Theranos of the Nuclear Industry

THE WORLD has its fair share of prospective ‘revolutionary ideas’, objectives that have failed to pan out. Not for lack of trying, nor because a notion isn’t any good on paper but rather the expression of a thought may not be based upon sound physics, or could be missing a vital technological breakthrough or component. In the case of Theranos, the idea of a portable blood analysis machine was surely innovative, but the underlying technology did not exist and the project failed to deliver. The result is a fraud case involving over-sell — under-performance, gross deception and astonishingly optimistic claims by one Elizabeth Holmes.

Similarly in 2007 the Department of Environmental Affairs held a parliamentary inquiry into the nuclear industry, in particular the much vaunted Pebble-Bed Modular Reactor (PBMR) programme whose technology was essentially borrowed from Germany. As it turned out the programme was fundamentally flawed, and was deemed unsafe by the Germany government following a pebble bed reactor accident at Hamm-Uentrop.(1)

At this stage some R10bn had already been spent without so much as a working reactor. Submissions by civil society organisations Koeberg Alert and Earthlife Africa, provided engineering analysis of why Germany had dropped the thorium-uranium programme, in part due to the ‘tendency of the pebble fuel to disintegrate’. Other serious issues included problems of safety, lack of containment, waste fission products and a host of other technical issues.

This didn’t dissuade South Africa’s nuclear industry. Though government input into the programme seemingly ended with Minister Barbara Hogan cancelling further funds, the PBMR took on a new life under Kelvin Kemm, who began touting a gas-cooled version called High Temperature Modular Reactor (HTMR) produced by his own company Nuclear Africa, along with a supposedly ‘new fuel’.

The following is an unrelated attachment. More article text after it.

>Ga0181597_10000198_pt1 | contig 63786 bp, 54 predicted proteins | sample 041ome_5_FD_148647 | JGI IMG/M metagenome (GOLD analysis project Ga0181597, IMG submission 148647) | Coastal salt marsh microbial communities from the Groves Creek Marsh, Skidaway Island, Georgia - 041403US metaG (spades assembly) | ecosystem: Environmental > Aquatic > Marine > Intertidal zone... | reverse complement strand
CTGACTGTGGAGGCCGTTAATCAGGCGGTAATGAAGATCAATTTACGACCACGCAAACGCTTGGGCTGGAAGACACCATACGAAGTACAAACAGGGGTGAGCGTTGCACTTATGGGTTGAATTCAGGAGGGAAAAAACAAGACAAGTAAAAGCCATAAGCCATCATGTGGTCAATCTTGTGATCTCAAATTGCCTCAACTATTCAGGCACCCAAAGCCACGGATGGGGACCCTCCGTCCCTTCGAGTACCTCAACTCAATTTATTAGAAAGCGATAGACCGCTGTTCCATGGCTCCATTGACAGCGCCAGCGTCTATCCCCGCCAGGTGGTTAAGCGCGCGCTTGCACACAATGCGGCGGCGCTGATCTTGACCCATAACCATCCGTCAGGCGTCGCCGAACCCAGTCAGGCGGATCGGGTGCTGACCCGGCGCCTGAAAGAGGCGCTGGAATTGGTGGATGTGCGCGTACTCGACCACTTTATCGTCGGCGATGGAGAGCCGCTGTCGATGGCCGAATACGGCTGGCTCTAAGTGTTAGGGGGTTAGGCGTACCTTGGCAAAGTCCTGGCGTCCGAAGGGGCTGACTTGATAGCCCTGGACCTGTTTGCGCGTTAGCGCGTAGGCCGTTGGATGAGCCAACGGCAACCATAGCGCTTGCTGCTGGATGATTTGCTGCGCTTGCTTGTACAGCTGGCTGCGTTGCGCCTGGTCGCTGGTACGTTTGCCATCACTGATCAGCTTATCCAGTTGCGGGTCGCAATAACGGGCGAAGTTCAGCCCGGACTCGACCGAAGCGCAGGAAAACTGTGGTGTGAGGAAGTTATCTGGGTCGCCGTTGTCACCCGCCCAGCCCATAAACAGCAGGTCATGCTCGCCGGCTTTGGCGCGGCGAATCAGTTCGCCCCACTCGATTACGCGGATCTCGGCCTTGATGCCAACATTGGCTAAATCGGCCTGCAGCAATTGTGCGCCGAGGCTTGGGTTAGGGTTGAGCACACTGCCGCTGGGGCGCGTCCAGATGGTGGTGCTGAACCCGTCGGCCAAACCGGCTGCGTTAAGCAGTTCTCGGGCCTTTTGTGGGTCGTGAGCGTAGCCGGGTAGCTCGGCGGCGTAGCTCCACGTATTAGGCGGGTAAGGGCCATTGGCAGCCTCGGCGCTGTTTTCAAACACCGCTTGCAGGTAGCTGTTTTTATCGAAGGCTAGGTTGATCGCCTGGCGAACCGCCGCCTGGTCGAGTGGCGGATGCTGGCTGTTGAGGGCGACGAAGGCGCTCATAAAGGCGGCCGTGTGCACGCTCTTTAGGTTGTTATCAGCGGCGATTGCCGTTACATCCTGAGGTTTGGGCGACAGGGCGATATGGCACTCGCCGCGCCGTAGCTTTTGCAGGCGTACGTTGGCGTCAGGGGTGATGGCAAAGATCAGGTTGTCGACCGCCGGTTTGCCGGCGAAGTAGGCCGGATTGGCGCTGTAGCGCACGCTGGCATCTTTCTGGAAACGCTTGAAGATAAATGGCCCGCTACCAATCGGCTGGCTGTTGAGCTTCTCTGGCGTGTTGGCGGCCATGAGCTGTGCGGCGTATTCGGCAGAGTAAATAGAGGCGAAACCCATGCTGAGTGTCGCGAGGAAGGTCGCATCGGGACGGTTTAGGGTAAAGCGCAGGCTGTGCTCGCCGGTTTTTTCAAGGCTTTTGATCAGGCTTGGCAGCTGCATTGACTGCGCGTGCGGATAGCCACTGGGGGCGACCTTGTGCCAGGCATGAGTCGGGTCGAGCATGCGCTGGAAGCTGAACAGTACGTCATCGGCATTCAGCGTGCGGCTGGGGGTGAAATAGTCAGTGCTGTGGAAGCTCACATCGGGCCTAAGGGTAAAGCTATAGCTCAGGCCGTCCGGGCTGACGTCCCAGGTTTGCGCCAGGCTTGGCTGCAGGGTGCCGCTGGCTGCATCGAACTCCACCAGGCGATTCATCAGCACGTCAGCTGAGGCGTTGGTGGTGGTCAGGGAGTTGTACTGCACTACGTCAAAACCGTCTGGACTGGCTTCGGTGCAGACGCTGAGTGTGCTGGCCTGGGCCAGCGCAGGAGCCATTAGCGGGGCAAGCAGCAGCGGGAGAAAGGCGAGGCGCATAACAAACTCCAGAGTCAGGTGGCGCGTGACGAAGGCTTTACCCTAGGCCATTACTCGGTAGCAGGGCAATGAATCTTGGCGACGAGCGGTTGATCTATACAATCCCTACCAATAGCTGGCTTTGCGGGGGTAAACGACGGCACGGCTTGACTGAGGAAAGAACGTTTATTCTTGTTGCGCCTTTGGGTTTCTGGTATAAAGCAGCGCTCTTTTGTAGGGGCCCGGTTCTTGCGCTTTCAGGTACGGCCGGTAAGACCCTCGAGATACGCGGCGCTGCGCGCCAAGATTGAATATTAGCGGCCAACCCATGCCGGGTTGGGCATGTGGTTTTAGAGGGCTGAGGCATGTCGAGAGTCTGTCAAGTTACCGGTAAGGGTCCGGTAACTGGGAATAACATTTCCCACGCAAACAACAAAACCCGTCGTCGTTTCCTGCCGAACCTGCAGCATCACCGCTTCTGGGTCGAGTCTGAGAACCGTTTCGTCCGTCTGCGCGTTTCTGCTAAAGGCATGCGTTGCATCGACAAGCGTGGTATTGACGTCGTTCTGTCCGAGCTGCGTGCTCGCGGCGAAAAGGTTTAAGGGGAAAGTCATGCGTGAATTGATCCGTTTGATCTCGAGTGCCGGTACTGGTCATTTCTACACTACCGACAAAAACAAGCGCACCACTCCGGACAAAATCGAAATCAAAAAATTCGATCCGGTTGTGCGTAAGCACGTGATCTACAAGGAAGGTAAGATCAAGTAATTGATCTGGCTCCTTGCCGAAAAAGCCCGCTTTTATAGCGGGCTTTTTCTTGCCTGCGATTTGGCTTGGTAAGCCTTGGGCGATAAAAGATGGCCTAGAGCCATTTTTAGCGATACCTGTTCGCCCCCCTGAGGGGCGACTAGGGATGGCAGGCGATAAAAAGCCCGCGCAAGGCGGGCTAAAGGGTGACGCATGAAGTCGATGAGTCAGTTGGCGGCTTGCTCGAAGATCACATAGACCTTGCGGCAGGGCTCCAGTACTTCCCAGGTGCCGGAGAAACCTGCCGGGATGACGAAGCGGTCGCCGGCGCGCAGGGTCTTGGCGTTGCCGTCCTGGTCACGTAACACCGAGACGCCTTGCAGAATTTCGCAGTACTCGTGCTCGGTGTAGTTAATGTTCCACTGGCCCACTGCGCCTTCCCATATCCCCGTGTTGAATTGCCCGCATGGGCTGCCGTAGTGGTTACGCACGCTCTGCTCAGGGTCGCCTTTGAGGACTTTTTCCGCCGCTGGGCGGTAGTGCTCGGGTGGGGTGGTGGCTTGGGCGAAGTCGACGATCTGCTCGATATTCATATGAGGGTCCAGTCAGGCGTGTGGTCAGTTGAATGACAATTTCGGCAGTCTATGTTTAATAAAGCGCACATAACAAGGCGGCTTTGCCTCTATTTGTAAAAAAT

Billions of rands of governmental spend was thus, for all intents and purposes, simply transferred to Nuclear Africa, under the auspice of Kemm who was then chair of NECSA in order to further a complex prestige project, one which readily leads to economic dependency (see below).

Steenkampskraal Thorium Limited (STL) is a subsidiary company ‘in the business of developing and commercialising thorium as a clean safe energy source for the future.” The STL company site however professes “The primary goal of the HTR fuel development programme at STL is to produce fuel spheres containing uranium for irradiation testing in the short term, thorium/uranium in the medium term as well as thorium and plutonium in the long-term.”

Enter the X Factor, Yet Another Fuel

Meanwhile Eben Mulder and Martin van Staden announced their company X-energy was using a new modular reactor design alongside a brand new fuel. “X-energy has developed the compact Xe-100 reactor, which delivers 80MW of electricity and is about the size of an elevator shaft in a four-storey building,”. They further claim, “the US military has also signed a contract with the company in March to deliver its Xe-Mobile reactors”.

While Kemm’s project certainly has some merit in its purported use of presumably thorium instead of uranium, but certainly fails when it comes to the economics of producing Thorium Dioxide (see below) the X-energy project insists it has developed an advanced new nuclear fuel known as “Triso-X”.

Triso-X appears to be nothing more than a complex “tri-structural isotropic (TRISO) particle fuel” already developed within the nuclear industry. The company thus also claims somewhat disingenuously: “We manufacture our own proprietary version (TRISO-X) to ensure supply and quality control.”